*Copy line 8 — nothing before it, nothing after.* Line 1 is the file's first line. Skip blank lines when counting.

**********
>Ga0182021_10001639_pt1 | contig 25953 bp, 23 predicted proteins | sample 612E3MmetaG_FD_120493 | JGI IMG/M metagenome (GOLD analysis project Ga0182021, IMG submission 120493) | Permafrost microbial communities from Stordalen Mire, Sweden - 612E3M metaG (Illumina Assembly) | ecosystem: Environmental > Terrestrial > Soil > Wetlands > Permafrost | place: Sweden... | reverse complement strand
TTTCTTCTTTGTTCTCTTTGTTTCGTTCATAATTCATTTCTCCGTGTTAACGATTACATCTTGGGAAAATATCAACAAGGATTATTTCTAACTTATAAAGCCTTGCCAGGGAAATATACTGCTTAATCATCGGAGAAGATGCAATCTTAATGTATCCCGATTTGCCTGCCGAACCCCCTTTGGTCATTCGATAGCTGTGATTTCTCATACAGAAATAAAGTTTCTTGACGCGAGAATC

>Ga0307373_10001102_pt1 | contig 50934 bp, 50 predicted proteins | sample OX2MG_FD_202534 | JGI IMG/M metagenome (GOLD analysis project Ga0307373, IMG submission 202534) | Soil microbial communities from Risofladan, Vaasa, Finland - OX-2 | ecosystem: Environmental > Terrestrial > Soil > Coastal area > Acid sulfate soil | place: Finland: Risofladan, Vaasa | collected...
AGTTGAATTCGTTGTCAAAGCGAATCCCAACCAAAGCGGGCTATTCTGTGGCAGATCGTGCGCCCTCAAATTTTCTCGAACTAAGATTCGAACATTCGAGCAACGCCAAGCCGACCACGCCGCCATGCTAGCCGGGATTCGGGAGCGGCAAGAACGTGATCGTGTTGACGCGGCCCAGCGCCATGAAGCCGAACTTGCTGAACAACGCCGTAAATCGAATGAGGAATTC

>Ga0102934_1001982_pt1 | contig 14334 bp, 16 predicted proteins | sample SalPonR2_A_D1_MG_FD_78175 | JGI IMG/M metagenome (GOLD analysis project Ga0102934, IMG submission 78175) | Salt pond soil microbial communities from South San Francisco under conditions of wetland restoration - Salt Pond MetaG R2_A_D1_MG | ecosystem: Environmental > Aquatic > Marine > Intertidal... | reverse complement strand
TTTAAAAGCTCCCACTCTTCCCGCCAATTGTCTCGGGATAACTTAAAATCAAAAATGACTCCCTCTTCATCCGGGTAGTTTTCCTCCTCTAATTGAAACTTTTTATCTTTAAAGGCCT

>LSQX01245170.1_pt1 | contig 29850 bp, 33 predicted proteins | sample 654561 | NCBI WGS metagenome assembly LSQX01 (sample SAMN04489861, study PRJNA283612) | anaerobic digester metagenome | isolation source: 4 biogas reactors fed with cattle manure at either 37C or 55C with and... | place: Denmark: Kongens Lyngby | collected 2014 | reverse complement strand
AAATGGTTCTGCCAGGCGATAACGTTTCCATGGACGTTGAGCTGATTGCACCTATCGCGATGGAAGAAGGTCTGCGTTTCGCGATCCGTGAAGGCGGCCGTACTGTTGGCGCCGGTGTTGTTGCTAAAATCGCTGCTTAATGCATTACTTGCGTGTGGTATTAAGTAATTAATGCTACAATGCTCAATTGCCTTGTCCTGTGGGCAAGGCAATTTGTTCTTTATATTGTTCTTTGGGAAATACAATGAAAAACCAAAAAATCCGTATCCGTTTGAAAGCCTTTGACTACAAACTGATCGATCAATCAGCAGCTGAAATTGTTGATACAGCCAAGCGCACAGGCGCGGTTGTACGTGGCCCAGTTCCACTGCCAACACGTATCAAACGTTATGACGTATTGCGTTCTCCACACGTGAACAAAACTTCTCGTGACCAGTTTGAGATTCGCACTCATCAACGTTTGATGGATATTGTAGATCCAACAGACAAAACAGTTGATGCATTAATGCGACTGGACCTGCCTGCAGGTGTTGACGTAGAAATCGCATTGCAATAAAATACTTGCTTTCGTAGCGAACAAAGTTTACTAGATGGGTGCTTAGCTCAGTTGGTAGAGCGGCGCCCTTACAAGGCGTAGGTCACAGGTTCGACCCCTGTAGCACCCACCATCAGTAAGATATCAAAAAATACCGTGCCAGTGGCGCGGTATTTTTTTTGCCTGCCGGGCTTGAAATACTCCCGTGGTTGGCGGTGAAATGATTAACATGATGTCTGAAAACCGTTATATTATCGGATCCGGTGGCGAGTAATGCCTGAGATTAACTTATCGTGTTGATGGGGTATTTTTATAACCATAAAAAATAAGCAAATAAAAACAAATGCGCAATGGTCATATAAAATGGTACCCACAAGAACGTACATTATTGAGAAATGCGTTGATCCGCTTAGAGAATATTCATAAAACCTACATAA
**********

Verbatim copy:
AAATGGTTCTGCCAGGCGATAACGTTTCCATGGACGTTGAGCTGATTGCACCTATCGCGATGGAAGAAGGTCTGCGTTTCGCGATCCGTGAAGGCGGCCGTACTGTTGGCGCCGGTGTTGTTGCTAAAATCGCTGCTTAATGCATTACTTGCGTGTGGTATTAAGTAATTAATGCTACAATGCTCAATTGCCTTGTCCTGTGGGCAAGGCAATTTGTTCTTTATATTGTTCTTTGGGAAATACAATGAAAAACCAAAAAATCCGTATCCGTTTGAAAGCCTTTGACTACAAACTGATCGATCAATCAGCAGCTGAAATTGTTGATACAGCCAAGCGCACAGGCGCGGTTGTACGTGGCCCAGTTCCACTGCCAACACGTATCAAACGTTATGACGTATTGCGTTCTCCACACGTGAACAAAACTTCTCGTGACCAGTTTGAGATTCGCACTCATCAACGTTTGATGGATATTGTAGATCCAACAGACAAAACAGTTGATGCATTAATGCGACTGGACCTGCCTGCAGGTGTTGACGTAGAAATCGCATTGCAATAAAATACTTGCTTTCGTAGCGAACAAAGTTTACTAGATGGGTGCTTAGCTCAGTTGGTAGAGCGGCGCCCTTACAAGGCGTAGGTCACAGGTTCGACCCCTGTAGCACCCACCATCAGTAAGATATCAAAAAATACCGTGCCAGTGGCGCGGTATTTTTTTTGCCTGCCGGGCTTGAAATACTCCCGTGGTTGGCGGTGAAATGATTAACATGATGTCTGAAAACCGTTATATTATCGGATCCGGTGGCGAGTAATGCCTGAGATTAACTTATCGTGTTGATGGGGTATTTTTATAACCATAAAAAATAAGCAAATAAAAACAAATGCGCAATGGTCATATAAAATGGTACCCACAAGAACGTACATTATTGAGAAATGCGTTGATCCGCTTAGAGAATATTCATAAAACCTACATAA